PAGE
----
Cyber attacks have not been limited to government digital infrastructure but also greatly affect the private sector especially with the rise in online businesses. In April 2023, Rentomojo, a furniture and electronics rental startup confirmed a data breach for consumer data including phone numbers, emails, and names etc. Zivame, an e-commerce retailer known for offering a range of products in women's apparel too has fallen prey to a significant data breach which included the personal information of over one million Zivame customers. Back then too, IFF had written to the Director General, CERT-In, Ministry of Electronics and Information Technology urging for an investigation into the Zivame consumer data breach.The regular and large scale data breaches clearly highlight the need to relook our digital infrastructure and cyber security strategy.
IFF’s latest initiative: PlugTheBreach
Data breaches are on the rise around the world, even more dramatically during the COVID-19 pandemic. A data breach exposes confidential, sensitive and protected information to unauthorised actors. As a result of these breaches, data of Indian users is available to any third party over the internet for nefarious use.
The key problem here, and indeed, something that is part of the raison d'etre of the PlugTheBreach initiative is the lack of transparency, which results in a near complete lack of information. In most cases, companies fail to even acknowledge these breaches or inform the affected users about it.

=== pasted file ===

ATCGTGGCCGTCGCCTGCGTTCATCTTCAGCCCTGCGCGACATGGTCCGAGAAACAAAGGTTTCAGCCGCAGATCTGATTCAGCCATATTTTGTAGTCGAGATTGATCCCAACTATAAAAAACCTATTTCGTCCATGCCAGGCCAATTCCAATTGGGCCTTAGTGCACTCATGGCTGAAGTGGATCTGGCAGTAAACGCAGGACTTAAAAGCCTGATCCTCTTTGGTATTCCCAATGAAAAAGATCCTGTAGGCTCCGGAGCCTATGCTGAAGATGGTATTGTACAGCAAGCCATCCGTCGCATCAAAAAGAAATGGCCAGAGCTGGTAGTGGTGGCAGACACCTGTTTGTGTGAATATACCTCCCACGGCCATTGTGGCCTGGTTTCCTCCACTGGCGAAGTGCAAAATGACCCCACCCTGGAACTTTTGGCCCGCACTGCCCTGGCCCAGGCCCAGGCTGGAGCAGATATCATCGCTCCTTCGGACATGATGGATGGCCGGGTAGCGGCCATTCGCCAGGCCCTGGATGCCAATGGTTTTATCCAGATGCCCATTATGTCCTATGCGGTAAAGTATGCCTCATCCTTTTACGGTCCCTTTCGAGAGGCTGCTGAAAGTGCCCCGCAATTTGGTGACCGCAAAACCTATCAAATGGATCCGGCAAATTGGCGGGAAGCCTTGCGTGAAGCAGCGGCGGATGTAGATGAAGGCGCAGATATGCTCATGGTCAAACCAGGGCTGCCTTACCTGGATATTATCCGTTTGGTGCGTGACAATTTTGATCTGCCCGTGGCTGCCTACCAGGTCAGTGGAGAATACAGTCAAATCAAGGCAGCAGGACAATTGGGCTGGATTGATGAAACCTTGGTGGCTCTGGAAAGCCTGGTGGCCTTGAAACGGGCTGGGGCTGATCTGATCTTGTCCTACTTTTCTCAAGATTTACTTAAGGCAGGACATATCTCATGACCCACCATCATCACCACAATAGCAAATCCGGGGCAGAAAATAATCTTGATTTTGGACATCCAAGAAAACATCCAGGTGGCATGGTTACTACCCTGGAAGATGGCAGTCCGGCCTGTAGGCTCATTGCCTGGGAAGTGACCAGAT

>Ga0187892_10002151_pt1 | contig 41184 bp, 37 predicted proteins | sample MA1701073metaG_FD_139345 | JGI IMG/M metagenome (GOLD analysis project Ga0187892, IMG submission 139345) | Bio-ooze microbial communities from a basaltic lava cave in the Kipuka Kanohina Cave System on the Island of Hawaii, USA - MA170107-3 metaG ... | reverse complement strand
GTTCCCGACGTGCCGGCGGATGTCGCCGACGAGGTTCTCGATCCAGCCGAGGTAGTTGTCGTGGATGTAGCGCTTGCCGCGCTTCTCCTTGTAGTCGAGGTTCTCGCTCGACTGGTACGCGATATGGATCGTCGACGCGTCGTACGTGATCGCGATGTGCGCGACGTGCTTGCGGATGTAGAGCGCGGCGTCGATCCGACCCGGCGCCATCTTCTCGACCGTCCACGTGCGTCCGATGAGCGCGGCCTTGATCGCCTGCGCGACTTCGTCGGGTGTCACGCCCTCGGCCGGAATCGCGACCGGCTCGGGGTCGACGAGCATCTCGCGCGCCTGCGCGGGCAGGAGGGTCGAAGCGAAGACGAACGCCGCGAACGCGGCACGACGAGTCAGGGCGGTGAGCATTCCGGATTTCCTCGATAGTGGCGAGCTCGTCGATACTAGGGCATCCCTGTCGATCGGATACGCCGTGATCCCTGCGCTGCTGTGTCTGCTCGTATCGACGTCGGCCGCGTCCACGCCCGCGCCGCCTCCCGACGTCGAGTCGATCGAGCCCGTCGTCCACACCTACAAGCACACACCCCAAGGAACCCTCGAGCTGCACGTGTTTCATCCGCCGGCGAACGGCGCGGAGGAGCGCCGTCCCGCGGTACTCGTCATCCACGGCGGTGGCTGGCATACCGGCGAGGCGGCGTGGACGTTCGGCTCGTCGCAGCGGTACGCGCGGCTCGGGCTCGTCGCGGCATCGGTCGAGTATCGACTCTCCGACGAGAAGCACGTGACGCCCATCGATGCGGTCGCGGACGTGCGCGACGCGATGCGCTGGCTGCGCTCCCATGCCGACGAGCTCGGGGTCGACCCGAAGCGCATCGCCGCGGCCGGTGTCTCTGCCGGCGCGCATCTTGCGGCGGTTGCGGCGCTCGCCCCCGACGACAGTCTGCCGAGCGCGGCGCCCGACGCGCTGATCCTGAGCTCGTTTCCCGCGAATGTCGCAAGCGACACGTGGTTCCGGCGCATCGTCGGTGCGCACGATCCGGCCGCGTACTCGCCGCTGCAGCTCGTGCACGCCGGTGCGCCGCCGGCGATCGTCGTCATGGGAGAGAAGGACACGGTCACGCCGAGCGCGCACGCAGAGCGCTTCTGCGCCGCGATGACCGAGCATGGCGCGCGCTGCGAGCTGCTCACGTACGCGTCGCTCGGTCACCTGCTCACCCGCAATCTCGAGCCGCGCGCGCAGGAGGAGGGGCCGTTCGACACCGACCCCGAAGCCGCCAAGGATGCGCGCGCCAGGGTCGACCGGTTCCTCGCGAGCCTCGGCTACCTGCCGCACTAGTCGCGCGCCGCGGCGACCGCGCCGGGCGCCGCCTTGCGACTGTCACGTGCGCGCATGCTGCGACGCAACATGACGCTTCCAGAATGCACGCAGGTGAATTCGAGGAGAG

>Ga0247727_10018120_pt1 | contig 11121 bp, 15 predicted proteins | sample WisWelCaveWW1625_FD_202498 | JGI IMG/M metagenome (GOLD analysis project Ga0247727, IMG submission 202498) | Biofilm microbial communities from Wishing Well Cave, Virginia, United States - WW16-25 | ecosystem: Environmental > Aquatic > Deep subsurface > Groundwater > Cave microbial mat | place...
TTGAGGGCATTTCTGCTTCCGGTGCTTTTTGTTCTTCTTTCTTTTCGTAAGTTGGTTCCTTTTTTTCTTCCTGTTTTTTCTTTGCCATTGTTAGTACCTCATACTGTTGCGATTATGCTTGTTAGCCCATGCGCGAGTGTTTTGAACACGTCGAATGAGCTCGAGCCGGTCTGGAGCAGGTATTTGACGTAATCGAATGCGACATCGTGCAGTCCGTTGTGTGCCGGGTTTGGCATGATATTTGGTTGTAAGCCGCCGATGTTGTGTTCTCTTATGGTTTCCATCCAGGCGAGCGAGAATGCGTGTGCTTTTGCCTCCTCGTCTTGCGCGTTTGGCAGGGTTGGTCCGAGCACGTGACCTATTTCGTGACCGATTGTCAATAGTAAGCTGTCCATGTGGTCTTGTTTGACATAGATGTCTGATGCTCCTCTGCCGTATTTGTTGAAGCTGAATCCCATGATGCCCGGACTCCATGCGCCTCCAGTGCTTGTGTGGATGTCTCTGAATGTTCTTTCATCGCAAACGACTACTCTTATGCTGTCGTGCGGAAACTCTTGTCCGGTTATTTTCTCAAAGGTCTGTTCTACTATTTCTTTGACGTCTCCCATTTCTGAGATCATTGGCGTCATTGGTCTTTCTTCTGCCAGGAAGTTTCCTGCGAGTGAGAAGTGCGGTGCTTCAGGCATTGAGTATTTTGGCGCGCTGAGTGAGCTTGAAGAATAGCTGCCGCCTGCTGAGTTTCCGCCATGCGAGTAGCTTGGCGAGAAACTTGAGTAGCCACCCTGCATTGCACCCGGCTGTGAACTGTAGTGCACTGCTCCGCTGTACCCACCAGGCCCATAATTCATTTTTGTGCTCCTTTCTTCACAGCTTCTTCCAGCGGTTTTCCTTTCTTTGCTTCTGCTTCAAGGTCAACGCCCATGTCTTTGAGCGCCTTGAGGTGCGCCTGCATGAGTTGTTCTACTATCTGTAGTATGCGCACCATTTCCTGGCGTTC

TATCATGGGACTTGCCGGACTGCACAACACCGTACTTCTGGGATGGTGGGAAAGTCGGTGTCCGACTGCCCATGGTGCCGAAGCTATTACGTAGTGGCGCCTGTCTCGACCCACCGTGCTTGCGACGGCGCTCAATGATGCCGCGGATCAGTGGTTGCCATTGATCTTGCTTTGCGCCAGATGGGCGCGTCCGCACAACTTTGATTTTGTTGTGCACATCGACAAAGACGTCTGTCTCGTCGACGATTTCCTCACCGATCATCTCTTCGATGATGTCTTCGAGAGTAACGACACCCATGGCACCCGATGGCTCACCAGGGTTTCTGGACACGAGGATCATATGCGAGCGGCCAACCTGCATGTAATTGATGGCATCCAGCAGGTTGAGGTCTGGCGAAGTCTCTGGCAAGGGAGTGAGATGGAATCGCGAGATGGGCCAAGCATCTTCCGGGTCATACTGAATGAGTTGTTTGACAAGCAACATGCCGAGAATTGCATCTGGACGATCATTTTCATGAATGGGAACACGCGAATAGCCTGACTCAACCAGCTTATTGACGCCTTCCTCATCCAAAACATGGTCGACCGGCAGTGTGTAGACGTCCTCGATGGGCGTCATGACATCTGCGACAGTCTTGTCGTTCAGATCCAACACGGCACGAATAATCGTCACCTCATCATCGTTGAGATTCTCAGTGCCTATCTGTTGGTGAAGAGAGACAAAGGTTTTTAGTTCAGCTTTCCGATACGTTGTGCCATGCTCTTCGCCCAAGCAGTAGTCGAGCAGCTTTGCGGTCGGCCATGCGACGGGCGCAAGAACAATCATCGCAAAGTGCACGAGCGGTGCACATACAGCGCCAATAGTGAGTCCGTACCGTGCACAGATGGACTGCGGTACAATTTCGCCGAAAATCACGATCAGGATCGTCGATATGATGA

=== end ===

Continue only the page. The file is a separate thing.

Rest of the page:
To address this, IFF launched a small-scale initiative, PlugTheBreach which aims to track publicly reported data breaches by providing a database of breaches affecting Indians to increase transparency and public awareness.
Our letter, our asks
In our letter to the newly appointed National Cyber Security Coordinator, Lt. Gen. M.U. Nair we inquire about the status of the NCSS and urge for a timeline for the public release of the draft NCSS.
Previously, the former National Cyber Security Coordinator, Lt. Gen Rajesh Pant (Retd.) had stated that the first version of the National Cyber Security Strategy will be released soon without providing any specific release date. Recently, on June 30, 2023, CERT-In issued “Guidelines on Information Security Practices for Government Entities”. While these guidelines address cyber security concerns for government held data and public cyber security infrastructure, there is still a pressing need to address similar concerns for the private sector, the direction for which may be set through an updated and robust NCSS.
- Our letter to the National Cyber Security Coordinator requesting an updated NCSS (link)
- “Guidelines on Information Security Practices” for Government Entities for Safe & Trusted Internet released by CERT-In & MeitY (link)
This post has been authored by Policy Intern Saharsh Panjwani and reviewed by the IFF Policy Team.